After weeks of mediation failed to produce a new Collective Bargaining Agreement (CBA), the National Football League Players Association (NFLPA) has dissolved as a union. Now playing offense, the NFL players are now taking their labor battle with the NFL to court.
On Friday, March 11, 2011, the NFLPA filed paperwork to dissolve as a union. Running the “dissolution” play frees the players to challenge the lockout in court.
Later on March 11th, 10 NFL players, including MVP quarterbacks Tom Brady, Peyton Manning, and Drew Brees, did just that. The players filed a lawsuit against the NFL asking the court to enjoin the lockout and, for good measure, seeking treble damages for alleged federal antitrust violations. The antitrust claim based on the 1890 Sherman Act, a federal antitrust law that limits monopolies and restrictions on commerce, alleges that the league’s policies on the draft, salary cap, free-agent restrictions along with the lockout are evidence of an anti-competitive restraint on trade.
The suit is also a not-so-sneak attempt to keep this labor dispute before U.S. District Court Judge David Doty, who has issued a number of union-friendly rulings recently, including siding with players regarding the owners’ negotiation of TV contracts as lockout insurance.
Despite the players’ suit, at 12:00 am Saturday, March 12, 2011, NFL owners locked out the players when the league’s CBA expired. In an attempt to lobby for public support for the lockout, Commissioner Roger Goodell published an open letter to NFL fans detailing the NFL’s final proposal that the union rejected.
So, what are the players’ chances of scoring with their lawsuit?
The injunction play is a long shot. An injunction is a court’s most drastic remedy and is a very high bar for the players to reach. In fact, the request for an injunction is not expected to be successful because the players likely cannot show: (a) that they are likely to suffer irreparable harm in the absence of an injunction or (b) that an injunction is truly in the public’s interest.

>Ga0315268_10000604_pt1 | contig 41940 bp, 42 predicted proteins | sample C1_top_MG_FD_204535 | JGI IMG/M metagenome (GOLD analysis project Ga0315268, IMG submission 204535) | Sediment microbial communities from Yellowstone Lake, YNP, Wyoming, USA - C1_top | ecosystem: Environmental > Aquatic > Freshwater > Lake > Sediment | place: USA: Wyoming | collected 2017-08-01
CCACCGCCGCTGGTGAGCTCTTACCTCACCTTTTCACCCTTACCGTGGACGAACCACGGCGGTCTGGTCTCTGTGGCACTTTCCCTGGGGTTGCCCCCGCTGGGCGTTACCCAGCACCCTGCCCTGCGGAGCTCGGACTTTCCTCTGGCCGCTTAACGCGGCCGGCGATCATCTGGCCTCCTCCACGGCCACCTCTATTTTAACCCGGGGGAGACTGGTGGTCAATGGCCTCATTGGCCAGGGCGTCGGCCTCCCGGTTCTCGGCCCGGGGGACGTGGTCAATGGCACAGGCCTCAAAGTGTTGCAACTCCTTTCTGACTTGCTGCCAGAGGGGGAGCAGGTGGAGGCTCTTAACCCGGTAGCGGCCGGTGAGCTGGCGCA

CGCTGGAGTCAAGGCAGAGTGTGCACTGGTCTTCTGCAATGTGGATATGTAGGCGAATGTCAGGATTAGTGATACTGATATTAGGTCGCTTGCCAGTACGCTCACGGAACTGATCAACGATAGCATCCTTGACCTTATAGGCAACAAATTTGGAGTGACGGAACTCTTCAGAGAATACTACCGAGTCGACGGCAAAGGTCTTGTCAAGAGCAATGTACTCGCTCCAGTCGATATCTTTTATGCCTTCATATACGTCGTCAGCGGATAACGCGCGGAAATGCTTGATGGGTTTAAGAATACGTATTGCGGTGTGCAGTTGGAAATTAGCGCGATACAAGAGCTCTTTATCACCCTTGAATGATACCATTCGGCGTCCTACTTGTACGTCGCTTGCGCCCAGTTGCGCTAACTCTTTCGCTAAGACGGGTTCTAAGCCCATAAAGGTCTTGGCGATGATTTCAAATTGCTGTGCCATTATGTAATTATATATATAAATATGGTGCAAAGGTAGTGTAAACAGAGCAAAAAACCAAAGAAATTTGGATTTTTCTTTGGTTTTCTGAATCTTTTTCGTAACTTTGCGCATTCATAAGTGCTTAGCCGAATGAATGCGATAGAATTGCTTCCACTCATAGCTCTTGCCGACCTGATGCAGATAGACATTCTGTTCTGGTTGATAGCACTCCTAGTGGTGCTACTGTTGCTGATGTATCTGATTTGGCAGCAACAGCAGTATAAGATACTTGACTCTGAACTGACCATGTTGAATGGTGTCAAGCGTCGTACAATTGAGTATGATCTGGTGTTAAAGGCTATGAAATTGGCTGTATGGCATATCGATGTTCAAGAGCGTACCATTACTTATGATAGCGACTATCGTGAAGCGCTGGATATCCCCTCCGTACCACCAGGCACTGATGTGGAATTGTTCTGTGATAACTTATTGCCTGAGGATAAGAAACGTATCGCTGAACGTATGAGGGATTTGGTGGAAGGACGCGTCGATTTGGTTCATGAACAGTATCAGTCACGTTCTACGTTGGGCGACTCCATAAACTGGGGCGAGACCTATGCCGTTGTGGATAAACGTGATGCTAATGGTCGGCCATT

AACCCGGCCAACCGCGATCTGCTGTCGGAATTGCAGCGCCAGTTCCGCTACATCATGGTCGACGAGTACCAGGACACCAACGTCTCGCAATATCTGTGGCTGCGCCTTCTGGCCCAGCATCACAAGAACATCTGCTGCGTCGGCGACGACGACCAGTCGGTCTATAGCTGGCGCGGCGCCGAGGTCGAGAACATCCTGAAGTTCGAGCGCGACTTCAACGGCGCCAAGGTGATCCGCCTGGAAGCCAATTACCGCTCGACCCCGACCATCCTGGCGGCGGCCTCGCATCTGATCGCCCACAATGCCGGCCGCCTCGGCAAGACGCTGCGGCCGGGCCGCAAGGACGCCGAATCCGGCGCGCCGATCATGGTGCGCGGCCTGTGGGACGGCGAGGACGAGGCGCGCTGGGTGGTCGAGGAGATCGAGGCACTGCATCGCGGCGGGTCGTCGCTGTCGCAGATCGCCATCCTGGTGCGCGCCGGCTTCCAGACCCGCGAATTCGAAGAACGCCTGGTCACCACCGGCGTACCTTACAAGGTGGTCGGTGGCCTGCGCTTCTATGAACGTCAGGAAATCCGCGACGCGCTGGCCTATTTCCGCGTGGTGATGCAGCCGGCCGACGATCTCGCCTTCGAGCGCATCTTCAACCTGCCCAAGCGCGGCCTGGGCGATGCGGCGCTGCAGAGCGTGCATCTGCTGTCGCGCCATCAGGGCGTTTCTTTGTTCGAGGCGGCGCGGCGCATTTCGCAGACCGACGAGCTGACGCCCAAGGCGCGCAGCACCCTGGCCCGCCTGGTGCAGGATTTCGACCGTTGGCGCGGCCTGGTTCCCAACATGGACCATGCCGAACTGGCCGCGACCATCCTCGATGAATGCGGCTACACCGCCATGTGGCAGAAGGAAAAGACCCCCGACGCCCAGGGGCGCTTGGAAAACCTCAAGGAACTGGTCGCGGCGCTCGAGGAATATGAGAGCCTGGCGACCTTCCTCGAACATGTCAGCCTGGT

Even if the players can’t get the court to issue an injunction, the players’ antitrust litigation is really their most powerful offensive weapon for pressuring the owners for a more advantageous deal. The owners know that they are vulnerable on the antitrust issue and are unlikely to risk taking that issue to trial. In fact, last year, in American Needle v. NFL.PDF, a unanimous U.S. Supreme Court rejected the NFL’s claim that it was not a monopoly that is subject to antitrust litigation.
The NFL players aren’t going into this without a playbook. During the 2004-05 season, the National Hockey League (NHL) players were locked out by team owners. The NHL players never decertified or dissolved their union, continued negotiations, and eventually caved to the owners’ biggest demands in order to resume playing and collecting paychecks. By dissolving and filing an antitrust suit, NFL players are clearly signaling that they learned from the NHL players’ mistakes in dealing with their lockout.
The players’ suit, however, will not be a quick fix and is only the next down in this high-profile labor war between the owners and players. It is likely that the litigation will drag on for months and may jeopardize the 2011-12 NFL season.
Is there a silver lining for NFL fans watching from the sidelines? Well, in a way. This labor dispute will have lots of offensive and defensive plays — unfortunately, they just won’t be on the field.